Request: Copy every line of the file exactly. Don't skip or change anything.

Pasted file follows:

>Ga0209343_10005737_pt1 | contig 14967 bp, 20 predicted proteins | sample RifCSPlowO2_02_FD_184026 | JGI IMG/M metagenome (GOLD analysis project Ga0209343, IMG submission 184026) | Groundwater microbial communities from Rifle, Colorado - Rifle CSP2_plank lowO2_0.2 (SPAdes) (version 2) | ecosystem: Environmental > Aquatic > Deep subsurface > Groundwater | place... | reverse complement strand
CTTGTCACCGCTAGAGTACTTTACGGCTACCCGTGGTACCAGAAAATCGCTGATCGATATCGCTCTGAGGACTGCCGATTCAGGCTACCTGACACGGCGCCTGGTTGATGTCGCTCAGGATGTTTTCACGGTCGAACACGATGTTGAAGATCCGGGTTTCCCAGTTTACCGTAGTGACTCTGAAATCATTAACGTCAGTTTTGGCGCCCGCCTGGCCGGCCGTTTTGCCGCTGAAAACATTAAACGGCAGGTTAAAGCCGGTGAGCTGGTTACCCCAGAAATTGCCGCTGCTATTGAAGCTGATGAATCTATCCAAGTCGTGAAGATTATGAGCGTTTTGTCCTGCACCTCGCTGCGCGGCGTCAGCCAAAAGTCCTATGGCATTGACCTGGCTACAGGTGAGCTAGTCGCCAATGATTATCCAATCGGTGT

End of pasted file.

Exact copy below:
>Ga0209343_10005737_pt1 | contig 14967 bp, 20 predicted proteins | sample RifCSPlowO2_02_FD_184026 | JGI IMG/M metagenome (GOLD analysis project Ga0209343, IMG submission 184026) | Groundwater microbial communities from Rifle, Colorado - Rifle CSP2_plank lowO2_0.2 (SPAdes) (version 2) | ecosystem: Environmental > Aquatic > Deep subsurface > Groundwater | place... | reverse complement strand
CTTGTCACCGCTAGAGTACTTTACGGCTACCCGTGGTACCAGAAAATCGCTGATCGATATCGCTCTGAGGACTGCCGATTCAGGCTACCTGACACGGCGCCTGGTTGATGTCGCTCAGGATGTTTTCACGGTCGAACACGATGTTGAAGATCCGGGTTTCCCAGTTTACCGTAGTGACTCTGAAATCATTAACGTCAGTTTTGGCGCCCGCCTGGCCGGCCGTTTTGCCGCTGAAAACATTAAACGGCAGGTTAAAGCCGGTGAGCTGGTTACCCCAGAAATTGCCGCTGCTATTGAAGCTGATGAATCTATCCAAGTCGTGAAGATTATGAGCGTTTTGTCCTGCACCTCGCTGCGCGGCGTCAGCCAAAAGTCCTATGGCATTGACCTGGCTACAGGTGAGCTAGTCGCCAATGATTATCCAATCGGTGT